Although he was only 34 years old when he died, Henry Purcell lived long enough to secure his reputation as one of England’s greatest composers.
On Thursday, the finest period instrument orchestra in the United States, Philharmonia Baroque Orchestra, presents its sole San Francisco installment of “The Passion of Dido.” The extraordinary program of instrumental and vocal music celebrates the 350th anniversary of Purcell’s birth.
Central to the celebration is a concert performance of Purcell’s compact, 50-minute opera, “Dido and Aeneas.” Credited as the first English opera, its music combines stateliness and grandeur with potent expressions of love, passion, betrayal and death.
Dido’s final aria, “Thy Hand, Belinda … When I shall laid in Earth,” is justly prized for its heartbreaking air of longing and resignation. Deeply communicative, the music transcends the span of centuries to speak with uncommon directness and truth.
PBO’s vocal lineup is the envy of any stage.
It’s headlined by the great Texas-born mezzo-soprano and San Francisco favorite, Susan Graham, and a sister star of the San Francisco and Metropolitan Operas, mezzo-soprano Jill Grove.
The five-star cast also features California-born coloratura soprano Cyndia Sieden, a certified mistress of high-flying modern and baroque repertoire; French-Italian soprano Céline Ricci, whose singing is winning a slew of awards; and sweet-toned San Francisco Opera Merola Opera tenor, Brian Thorsett.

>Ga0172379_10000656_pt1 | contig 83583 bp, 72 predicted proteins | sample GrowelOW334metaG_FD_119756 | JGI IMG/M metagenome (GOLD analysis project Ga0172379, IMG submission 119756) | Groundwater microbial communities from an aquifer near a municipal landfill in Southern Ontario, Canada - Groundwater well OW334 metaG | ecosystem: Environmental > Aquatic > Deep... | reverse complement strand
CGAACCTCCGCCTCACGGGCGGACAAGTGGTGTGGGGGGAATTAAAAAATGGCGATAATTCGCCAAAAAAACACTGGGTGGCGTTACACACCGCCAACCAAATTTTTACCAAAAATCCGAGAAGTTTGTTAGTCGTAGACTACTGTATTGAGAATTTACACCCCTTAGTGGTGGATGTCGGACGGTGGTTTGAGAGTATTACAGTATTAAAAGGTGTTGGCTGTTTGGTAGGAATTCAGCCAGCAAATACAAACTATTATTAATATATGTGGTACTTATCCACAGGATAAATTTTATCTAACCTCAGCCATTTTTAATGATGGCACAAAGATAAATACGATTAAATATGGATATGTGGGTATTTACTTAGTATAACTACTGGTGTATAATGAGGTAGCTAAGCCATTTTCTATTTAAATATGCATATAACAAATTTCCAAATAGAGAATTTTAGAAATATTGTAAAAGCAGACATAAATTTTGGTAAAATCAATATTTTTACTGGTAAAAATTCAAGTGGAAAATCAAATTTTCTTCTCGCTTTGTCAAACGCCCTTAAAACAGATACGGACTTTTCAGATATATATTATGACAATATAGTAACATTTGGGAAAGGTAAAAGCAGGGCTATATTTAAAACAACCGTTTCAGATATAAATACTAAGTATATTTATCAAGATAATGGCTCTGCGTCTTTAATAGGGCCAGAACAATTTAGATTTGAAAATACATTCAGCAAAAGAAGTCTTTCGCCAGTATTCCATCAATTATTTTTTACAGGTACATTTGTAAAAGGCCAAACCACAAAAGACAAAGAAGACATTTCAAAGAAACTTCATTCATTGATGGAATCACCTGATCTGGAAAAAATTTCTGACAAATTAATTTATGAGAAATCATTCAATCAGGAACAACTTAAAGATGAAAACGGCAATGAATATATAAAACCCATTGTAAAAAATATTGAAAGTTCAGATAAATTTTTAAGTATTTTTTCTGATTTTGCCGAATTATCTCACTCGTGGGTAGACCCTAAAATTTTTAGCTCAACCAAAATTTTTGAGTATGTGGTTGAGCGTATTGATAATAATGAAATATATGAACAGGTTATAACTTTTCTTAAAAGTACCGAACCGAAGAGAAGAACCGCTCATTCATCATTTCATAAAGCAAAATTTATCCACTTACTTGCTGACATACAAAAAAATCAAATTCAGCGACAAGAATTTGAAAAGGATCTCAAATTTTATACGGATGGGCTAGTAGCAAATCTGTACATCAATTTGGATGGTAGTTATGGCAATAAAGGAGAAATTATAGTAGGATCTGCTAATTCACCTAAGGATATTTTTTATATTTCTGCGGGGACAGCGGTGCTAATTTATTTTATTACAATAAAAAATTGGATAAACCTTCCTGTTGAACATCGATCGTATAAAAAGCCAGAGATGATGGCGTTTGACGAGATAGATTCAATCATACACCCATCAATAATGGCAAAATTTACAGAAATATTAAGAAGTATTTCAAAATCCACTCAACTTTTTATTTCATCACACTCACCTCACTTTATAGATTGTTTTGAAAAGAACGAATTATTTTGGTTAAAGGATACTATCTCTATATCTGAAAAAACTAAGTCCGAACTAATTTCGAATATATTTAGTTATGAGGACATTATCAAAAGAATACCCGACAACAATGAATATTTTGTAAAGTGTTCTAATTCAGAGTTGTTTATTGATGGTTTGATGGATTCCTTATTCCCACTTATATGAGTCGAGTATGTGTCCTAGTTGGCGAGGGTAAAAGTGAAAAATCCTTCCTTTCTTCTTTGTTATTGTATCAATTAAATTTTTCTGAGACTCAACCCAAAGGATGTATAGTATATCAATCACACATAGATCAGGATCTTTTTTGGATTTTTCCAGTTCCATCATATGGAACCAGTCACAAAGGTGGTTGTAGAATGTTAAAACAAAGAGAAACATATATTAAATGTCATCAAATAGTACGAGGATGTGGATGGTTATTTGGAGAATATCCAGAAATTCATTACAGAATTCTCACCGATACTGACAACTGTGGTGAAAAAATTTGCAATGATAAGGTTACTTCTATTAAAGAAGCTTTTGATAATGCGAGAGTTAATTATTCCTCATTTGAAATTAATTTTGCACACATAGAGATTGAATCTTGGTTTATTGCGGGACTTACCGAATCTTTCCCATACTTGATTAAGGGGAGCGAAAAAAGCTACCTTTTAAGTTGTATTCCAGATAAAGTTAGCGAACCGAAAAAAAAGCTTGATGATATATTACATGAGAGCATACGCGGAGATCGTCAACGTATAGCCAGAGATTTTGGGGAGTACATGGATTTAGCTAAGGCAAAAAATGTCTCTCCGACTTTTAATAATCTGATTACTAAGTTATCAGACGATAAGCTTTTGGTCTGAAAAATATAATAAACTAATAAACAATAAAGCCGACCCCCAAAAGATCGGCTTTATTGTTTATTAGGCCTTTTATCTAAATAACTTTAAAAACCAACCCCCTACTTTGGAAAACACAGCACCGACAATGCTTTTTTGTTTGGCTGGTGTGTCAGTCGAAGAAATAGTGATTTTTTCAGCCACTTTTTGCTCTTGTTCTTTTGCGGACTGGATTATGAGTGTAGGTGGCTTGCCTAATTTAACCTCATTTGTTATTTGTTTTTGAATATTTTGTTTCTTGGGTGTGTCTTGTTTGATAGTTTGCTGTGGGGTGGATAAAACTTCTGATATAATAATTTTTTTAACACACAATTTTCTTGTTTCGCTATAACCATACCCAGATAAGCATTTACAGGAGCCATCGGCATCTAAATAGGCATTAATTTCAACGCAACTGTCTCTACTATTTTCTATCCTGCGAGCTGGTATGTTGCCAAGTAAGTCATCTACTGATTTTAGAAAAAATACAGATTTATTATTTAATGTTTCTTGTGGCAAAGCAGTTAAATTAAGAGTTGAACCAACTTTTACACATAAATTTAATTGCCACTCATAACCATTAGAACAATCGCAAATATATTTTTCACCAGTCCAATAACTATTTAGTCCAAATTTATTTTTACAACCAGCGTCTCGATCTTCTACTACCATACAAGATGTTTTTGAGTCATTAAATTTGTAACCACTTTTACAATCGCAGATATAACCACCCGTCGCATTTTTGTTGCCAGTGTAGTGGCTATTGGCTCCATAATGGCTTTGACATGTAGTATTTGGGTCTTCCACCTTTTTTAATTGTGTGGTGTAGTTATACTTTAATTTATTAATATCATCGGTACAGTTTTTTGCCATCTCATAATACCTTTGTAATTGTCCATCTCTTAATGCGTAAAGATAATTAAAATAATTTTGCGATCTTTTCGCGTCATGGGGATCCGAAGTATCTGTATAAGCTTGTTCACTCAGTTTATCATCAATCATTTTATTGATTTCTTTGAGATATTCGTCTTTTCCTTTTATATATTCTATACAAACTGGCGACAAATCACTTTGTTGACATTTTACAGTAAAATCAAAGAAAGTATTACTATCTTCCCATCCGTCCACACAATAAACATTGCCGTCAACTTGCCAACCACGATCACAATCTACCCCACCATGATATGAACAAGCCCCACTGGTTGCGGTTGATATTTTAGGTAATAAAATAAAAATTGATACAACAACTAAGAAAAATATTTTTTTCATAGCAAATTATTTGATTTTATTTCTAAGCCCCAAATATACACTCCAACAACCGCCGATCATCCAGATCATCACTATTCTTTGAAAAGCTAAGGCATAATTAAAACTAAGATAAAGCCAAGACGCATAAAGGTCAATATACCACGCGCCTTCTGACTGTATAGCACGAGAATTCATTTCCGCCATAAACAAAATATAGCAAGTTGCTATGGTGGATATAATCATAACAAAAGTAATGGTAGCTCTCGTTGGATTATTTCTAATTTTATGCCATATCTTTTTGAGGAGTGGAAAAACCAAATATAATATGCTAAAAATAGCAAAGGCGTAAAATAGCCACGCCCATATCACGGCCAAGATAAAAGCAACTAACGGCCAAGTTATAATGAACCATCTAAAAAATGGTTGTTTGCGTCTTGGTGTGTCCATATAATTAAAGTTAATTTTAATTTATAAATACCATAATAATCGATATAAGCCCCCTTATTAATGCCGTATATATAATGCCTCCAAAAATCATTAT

Conducted by the buoyant Nicholas McGegan, whose music making benefits from his proper English pedigree (or so we hope), uncommon vibrancy and vitality of pulse, the performance should be revelatory. If anyone believes that “Dido and Aeneas” is an antiquated museum piece, McGegan and his cast will set the record straight.
“What I love so much in particular about Purcell’s setting,” Graham explained in a recent phone interview, “is the intimacy of Dido’s expression. [Her final] aria is her noble resignation to the fact that she has to die because Aeneas has left her and it’s her fate. Noble is a word that keeps coming back to me because of the way that she expresses her acceptance [by repeating] ‘Remember me. Remember me.’”
We who attend will remember as well as did Purcell’s contemporaries. Preceding the three-act opera are two different religious choral anthems, the Suite from Purcell’s music to the tragic play “Abdelazar,” and the “Chacony” in G minor. While excerpts from some of this music can be heard on Philharmonia Baroque’s Web site, www.philharmoniabaroque.org, nothing can replace hearing it live, infused with all the color that a resonant acoustic affords.